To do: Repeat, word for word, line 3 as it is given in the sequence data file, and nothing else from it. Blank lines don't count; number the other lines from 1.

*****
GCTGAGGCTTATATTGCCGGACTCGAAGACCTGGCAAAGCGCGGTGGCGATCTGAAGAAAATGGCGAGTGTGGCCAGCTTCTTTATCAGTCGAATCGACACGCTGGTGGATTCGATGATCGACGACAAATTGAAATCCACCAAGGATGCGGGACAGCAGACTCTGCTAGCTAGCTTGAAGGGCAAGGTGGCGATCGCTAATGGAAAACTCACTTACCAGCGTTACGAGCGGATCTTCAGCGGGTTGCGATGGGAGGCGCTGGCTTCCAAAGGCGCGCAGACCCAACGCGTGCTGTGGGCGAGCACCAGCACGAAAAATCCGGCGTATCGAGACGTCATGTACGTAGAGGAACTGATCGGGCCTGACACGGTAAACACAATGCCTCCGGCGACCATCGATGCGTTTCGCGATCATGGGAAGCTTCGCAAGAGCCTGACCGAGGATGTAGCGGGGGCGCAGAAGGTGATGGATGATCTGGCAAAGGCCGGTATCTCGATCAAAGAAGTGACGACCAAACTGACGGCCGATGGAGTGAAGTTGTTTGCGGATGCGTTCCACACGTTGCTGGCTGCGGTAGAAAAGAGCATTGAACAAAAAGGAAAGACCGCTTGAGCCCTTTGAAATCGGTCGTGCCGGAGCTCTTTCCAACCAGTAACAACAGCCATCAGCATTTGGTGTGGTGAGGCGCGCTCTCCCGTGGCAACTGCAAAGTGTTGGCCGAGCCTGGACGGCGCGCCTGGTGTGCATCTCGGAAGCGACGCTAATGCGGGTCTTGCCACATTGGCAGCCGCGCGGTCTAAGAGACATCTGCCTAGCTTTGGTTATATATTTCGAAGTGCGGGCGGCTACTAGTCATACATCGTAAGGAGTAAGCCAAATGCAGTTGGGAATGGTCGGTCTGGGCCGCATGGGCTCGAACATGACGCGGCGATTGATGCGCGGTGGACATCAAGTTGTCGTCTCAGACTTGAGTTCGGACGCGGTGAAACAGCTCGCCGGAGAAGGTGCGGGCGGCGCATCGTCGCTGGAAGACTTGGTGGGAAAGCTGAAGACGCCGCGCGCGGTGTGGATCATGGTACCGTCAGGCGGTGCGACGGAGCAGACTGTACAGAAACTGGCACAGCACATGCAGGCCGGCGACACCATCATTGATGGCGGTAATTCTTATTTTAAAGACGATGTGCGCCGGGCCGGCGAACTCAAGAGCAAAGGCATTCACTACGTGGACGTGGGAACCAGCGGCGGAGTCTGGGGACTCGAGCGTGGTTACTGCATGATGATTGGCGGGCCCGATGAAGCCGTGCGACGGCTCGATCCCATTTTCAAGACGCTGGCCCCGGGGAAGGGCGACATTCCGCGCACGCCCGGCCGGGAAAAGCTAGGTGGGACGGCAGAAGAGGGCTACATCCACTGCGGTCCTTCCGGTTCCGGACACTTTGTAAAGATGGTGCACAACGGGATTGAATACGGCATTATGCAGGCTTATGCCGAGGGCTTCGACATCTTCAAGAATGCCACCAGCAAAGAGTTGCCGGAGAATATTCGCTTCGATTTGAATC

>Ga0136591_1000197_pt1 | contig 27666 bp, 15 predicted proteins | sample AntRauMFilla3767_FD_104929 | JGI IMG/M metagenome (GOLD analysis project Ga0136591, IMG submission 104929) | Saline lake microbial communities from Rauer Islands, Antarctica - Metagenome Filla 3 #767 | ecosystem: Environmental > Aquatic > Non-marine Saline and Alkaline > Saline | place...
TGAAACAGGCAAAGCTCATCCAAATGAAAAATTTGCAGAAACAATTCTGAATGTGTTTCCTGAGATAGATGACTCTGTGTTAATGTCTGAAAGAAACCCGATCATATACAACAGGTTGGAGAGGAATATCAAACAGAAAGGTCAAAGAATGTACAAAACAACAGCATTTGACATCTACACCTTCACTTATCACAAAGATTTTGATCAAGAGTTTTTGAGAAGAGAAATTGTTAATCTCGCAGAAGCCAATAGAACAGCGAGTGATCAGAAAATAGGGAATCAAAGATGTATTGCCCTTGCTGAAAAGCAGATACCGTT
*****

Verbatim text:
TGAAACAGGCAAAGCTCATCCAAATGAAAAATTTGCAGAAACAATTCTGAATGTGTTTCCTGAGATAGATGACTCTGTGTTAATGTCTGAAAGAAACCCGATCATATACAACAGGTTGGAGAGGAATATCAAACAGAAAGGTCAAAGAATGTACAAAACAACAGCATTTGACATCTACACCTTCACTTATCACAAAGATTTTGATCAAGAGTTTTTGAGAAGAGAAATTGTTAATCTCGCAGAAGCCAATAGAACAGCGAGTGATCAGAAAATAGGGAATCAAAGATGTATTGCCCTTGCTGAAAAGCAGATACCGTT